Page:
Three years after being built on the lot of the old Quement Electronics store, a Silicon Valley institution that served generations of ham radio enthusiasts and electronic engineers from the Great Depression into the late 1990’s, the Bascom Library finally opened its doors to the general public last month. This excited and disappointed me at the same time.
The money to build the new library branch came from a voter-approved bond initiative in 2000. After construction completed in 2010, the fences never came down. The City of San Jose cut the library budget every year during the Great Recession that there wasn’t enough money to keep the current libraries open for more than four days out of the week.
A budget surplus made opening of the community center possible last year. The fences came down and cars filled the empty parking lot, but the library was still closed. After the New Year, moving trucks showed up in the parking and workers pushed carts of books into the library. An opening date got announced for late February.
My roommate and I checked out the new library on a recent Saturday.
As I feared and expected, the 99-space parking lot was full. A quarter of the spaces went to the disabled, school buses and electric vehicles. Spaces for the disabled and school buses I can understand, but the Prius worship in Silicon Valley goes too far. The empty parking spots behind the adjacent funeral home had a sign announcing no library parking allowed. No parking on the neighborhood side was available. We parked on the Bascom Avenue side. A busy street that makes getting out of the driver side an adventure in timing.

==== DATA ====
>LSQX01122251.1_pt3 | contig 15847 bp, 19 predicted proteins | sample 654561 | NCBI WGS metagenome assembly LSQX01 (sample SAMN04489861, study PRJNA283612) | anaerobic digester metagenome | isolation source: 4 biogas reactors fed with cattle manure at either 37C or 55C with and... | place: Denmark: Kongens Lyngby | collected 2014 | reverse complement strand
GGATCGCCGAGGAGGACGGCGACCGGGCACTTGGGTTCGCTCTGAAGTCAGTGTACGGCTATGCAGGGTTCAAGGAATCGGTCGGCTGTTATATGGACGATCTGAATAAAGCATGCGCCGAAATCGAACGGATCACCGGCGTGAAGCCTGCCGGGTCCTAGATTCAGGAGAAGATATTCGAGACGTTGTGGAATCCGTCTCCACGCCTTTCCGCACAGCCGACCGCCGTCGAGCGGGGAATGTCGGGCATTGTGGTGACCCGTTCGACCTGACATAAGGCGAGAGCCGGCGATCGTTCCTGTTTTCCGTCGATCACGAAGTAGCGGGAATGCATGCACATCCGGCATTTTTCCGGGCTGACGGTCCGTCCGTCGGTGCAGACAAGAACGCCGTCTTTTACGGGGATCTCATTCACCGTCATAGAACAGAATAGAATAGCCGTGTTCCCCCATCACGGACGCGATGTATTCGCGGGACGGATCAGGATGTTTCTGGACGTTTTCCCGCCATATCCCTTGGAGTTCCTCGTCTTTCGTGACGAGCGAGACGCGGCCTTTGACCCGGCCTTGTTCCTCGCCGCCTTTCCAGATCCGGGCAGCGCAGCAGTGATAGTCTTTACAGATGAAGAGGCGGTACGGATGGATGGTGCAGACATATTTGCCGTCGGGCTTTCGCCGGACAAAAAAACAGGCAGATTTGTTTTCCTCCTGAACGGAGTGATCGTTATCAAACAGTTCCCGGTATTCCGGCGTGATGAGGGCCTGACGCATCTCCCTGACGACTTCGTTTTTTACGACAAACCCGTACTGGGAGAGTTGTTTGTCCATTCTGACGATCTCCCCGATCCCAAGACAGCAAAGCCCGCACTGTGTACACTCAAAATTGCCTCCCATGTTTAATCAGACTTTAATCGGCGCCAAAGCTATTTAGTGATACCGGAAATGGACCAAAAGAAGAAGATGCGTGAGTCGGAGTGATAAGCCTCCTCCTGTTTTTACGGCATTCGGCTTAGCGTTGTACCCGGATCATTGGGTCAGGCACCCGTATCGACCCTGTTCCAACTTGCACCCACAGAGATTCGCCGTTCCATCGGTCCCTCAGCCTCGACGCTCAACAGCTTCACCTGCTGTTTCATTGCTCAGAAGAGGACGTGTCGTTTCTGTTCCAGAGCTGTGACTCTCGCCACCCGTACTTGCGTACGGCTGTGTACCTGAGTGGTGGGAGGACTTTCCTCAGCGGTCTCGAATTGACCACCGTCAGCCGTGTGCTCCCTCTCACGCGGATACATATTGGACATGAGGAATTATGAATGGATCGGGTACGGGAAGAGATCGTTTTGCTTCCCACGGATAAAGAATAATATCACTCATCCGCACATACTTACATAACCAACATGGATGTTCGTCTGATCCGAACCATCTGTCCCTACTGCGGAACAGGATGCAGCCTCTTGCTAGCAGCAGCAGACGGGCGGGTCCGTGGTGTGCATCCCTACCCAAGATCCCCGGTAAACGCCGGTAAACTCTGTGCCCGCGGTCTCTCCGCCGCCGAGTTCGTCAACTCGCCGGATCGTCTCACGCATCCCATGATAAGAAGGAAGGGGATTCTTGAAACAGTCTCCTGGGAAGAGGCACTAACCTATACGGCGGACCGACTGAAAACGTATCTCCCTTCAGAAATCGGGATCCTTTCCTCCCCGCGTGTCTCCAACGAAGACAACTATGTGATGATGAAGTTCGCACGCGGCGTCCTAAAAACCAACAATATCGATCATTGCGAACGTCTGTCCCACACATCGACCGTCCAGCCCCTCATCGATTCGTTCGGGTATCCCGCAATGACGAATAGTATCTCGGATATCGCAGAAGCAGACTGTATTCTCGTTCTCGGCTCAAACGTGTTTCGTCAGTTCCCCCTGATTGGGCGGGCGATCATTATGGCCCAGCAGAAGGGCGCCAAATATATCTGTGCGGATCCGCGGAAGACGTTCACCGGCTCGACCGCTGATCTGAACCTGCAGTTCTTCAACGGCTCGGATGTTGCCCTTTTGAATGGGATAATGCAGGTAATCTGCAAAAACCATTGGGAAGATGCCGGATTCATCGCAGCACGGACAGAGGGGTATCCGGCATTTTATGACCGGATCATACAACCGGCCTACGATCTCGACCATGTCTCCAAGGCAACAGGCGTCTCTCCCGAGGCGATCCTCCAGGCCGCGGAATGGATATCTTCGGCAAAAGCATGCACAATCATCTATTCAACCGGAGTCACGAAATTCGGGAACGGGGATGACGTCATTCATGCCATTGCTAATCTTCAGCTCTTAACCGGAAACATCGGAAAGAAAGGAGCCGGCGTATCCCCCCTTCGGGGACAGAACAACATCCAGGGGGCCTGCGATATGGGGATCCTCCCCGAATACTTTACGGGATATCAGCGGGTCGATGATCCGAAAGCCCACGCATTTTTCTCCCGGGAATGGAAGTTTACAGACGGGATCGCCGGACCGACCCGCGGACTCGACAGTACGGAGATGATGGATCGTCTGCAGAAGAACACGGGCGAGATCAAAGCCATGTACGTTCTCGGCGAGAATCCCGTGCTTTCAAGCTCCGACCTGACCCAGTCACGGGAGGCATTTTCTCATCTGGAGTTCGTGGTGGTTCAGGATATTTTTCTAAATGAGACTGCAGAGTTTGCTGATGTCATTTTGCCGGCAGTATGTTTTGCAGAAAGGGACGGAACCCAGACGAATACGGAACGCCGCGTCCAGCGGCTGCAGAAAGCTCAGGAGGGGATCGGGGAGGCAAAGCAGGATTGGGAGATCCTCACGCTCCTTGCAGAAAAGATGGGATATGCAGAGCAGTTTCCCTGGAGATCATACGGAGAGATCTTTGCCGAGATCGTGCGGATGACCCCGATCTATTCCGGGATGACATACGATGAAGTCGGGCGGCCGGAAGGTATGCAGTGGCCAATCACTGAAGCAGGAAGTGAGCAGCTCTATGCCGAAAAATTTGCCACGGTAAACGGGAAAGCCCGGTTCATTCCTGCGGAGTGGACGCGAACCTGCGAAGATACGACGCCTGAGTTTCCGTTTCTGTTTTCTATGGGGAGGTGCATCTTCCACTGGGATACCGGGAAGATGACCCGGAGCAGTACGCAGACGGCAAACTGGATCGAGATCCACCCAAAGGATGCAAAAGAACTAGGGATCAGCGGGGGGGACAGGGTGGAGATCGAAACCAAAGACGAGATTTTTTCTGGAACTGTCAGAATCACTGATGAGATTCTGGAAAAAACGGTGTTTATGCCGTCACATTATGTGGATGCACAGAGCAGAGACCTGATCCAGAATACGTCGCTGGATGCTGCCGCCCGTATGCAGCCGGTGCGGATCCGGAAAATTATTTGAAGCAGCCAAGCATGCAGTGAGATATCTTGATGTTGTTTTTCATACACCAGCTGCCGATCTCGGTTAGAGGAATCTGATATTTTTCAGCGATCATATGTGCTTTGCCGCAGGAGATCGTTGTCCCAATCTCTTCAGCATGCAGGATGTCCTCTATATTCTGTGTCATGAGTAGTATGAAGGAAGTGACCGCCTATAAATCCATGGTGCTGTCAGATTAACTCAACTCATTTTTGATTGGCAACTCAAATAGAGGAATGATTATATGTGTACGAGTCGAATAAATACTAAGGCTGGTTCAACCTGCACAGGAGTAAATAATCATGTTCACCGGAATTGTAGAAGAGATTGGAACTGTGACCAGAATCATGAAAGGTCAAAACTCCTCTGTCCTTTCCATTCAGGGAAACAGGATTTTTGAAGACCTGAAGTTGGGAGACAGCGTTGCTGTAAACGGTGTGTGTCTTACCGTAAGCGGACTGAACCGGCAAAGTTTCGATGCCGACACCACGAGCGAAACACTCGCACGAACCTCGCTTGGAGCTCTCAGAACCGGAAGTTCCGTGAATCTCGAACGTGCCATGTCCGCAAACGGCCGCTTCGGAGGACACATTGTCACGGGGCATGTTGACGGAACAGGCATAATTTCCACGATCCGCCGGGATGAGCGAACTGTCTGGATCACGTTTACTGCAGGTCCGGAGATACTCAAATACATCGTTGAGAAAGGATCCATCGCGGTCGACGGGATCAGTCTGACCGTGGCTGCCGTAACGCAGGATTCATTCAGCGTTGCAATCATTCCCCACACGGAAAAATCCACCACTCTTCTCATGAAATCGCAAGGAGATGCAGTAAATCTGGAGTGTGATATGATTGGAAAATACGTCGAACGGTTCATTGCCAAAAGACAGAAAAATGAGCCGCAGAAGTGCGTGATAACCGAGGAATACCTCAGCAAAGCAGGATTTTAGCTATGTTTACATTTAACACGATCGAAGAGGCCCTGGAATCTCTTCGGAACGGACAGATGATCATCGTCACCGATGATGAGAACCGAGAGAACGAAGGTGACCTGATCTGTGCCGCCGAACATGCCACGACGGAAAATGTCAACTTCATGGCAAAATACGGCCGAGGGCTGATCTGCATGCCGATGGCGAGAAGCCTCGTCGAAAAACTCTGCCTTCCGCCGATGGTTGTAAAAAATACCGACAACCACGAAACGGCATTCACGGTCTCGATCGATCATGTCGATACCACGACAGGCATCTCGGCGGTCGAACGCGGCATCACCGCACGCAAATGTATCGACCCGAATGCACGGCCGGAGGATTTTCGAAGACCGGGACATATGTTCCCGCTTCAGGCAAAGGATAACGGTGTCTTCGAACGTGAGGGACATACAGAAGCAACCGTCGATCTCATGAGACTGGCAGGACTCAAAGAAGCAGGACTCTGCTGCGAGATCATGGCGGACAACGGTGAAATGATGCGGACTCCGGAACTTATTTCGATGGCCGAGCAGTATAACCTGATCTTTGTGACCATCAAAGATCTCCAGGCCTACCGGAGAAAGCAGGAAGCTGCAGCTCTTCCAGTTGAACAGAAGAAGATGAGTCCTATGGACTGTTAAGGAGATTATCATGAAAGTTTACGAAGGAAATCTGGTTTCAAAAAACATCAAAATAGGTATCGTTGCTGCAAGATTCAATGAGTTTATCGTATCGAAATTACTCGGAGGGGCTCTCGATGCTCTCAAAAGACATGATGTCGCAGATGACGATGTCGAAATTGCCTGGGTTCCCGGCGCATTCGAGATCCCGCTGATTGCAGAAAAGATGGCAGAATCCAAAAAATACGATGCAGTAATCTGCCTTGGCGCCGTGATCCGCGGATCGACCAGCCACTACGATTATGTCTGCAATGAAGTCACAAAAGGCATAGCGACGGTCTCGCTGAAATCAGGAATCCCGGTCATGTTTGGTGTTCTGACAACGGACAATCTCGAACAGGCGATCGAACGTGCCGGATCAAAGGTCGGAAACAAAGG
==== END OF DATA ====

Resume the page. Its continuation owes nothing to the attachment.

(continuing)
My initial impression walking into the library that it’s very small. This was not the library I have envisioned as I drove by the chain-linked fences for three years. The new library that opened at San Jose City College in 2003 was larger than this. With the recent closing of Barnes & Noble down the street at The Pruneyard, I was hoping that the new library would replace it as a hangout spot. I doubt I’ll be allowed to browse the stacks with mocha in hand.
The sad reality is that the libraries never make money for the city. A councilman suggested replacing retiring librarians with volunteers to save money. Someone always call for shutting down the libraries because most citizens don’t use them. A community center has rooms for rent and a gym with membership fees that go into the city’s coffers, which would explain why the library takes up so little space in the 20,000-square-feet building.
We walked through the entire library in five minutes. The layout made every corner viewable from the reference desk. With a high school down the street, perhaps the layout discourages teenagers from finding a copy of “The Joy of Sex” by Alex Comfort and having illicit sex in the stacks. Not that the three-row deep stacks can conceal anything from the librarian’s eyes.
I found no writer-friendly cubbyholes. If I came here to write, I would have to sit at a table with everyone else and write like a performance artist. This library is a place to borrow and return books, not a writing haven to get away from everything else.